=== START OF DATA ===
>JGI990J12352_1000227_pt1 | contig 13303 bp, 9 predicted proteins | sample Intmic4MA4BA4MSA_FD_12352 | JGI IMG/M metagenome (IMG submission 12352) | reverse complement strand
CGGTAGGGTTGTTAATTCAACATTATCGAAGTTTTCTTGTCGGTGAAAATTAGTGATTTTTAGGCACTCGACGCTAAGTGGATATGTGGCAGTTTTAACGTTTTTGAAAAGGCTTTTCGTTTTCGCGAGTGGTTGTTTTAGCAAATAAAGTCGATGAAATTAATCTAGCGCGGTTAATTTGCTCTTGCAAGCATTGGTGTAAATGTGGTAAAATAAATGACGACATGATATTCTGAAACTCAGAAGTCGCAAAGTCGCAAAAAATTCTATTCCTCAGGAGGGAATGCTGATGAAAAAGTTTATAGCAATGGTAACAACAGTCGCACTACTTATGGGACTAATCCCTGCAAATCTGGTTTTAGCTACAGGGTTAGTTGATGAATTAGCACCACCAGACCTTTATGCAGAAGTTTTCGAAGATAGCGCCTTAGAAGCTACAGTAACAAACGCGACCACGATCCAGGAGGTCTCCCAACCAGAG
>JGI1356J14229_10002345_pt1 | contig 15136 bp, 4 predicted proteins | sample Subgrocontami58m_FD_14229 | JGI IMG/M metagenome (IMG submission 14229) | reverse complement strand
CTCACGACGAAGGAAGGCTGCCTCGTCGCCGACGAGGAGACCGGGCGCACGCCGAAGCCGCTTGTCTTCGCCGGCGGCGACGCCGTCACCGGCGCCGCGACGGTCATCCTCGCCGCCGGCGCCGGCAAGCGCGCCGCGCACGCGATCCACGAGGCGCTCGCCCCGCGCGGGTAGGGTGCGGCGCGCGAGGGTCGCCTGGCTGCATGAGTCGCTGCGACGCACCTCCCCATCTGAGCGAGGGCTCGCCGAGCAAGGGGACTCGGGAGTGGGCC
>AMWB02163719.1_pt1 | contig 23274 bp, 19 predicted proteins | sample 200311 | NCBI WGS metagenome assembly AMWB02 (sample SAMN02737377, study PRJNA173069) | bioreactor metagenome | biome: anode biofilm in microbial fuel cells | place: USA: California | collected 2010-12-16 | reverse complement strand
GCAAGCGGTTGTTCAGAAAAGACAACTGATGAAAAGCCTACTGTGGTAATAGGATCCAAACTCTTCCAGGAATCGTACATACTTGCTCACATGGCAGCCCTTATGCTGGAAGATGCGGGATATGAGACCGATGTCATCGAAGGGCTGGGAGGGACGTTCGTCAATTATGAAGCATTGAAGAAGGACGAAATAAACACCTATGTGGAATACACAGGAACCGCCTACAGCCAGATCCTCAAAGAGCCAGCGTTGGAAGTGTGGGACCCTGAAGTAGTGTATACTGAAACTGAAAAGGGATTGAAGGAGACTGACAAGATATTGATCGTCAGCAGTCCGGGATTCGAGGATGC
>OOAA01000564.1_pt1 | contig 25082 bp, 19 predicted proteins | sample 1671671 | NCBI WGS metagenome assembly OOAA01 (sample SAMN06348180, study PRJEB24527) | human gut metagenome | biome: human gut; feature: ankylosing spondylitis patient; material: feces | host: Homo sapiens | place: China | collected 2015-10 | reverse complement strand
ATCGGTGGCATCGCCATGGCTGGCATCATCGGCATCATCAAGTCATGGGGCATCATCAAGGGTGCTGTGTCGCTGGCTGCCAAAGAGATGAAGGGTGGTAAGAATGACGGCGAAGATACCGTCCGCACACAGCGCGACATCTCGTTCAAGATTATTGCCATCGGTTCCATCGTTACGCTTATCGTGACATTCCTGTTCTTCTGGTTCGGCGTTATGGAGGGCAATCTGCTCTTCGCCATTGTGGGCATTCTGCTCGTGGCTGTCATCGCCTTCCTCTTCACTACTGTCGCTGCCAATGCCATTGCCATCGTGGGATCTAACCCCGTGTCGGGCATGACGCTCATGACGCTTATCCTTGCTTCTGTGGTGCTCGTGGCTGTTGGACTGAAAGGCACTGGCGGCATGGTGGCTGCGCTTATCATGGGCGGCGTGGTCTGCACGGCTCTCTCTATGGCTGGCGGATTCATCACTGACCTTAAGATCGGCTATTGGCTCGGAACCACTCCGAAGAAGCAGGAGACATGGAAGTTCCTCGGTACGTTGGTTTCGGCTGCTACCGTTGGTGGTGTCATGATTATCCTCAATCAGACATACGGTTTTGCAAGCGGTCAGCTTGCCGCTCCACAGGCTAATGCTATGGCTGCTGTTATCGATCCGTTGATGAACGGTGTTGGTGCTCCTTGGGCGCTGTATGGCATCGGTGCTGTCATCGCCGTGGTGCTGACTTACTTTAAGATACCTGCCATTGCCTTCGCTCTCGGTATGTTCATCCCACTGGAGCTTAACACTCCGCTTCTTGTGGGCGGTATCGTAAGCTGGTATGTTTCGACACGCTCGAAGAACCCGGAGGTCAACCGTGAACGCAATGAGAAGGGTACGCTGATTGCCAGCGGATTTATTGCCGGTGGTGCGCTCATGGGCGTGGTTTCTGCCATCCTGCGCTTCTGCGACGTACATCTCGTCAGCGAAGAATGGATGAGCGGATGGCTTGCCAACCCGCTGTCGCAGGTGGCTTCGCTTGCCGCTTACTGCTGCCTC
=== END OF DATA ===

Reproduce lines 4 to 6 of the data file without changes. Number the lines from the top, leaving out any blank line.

CTCACGACGAAGGAAGGCTGCCTCGTCGCCGACGAGGAGACCGGGCGCACGCCGAAGCCGCTTGTCTTCGCCGGCGGCGACGCCGTCACCGGCGCCGCGACGGTCATCCTCGCCGCCGGCGCCGGCAAGCGCGCCGCGCACGCGATCCACGAGGCGCTCGCCCCGCGCGGGTAGGGTGCGGCGCGCGAGGGTCGCCTGGCTGCATGAGTCGCTGCGACGCACCTCCCCATCTGAGCGAGGGCTCGCCGAGCAAGGGGACTCGGGAGTGGGCC
>AMWB02163719.1_pt1 | contig 23274 bp, 19 predicted proteins | sample 200311 | NCBI WGS metagenome assembly AMWB02 (sample SAMN02737377, study PRJNA173069) | bioreactor metagenome | biome: anode biofilm in microbial fuel cells | place: USA: California | collected 2010-12-16 | reverse complement strand
GCAAGCGGTTGTTCAGAAAAGACAACTGATGAAAAGCCTACTGTGGTAATAGGATCCAAACTCTTCCAGGAATCGTACATACTTGCTCACATGGCAGCCCTTATGCTGGAAGATGCGGGATATGAGACCGATGTCATCGAAGGGCTGGGAGGGACGTTCGTCAATTATGAAGCATTGAAGAAGGACGAAATAAACACCTATGTGGAATACACAGGAACCGCCTACAGCCAGATCCTCAAAGAGCCAGCGTTGGAAGTGTGGGACCCTGAAGTAGTGTATACTGAAACTGAAAAGGGATTGAAGGAGACTGACAAGATATTGATCGTCAGCAGTCCGGGATTCGAGGATGC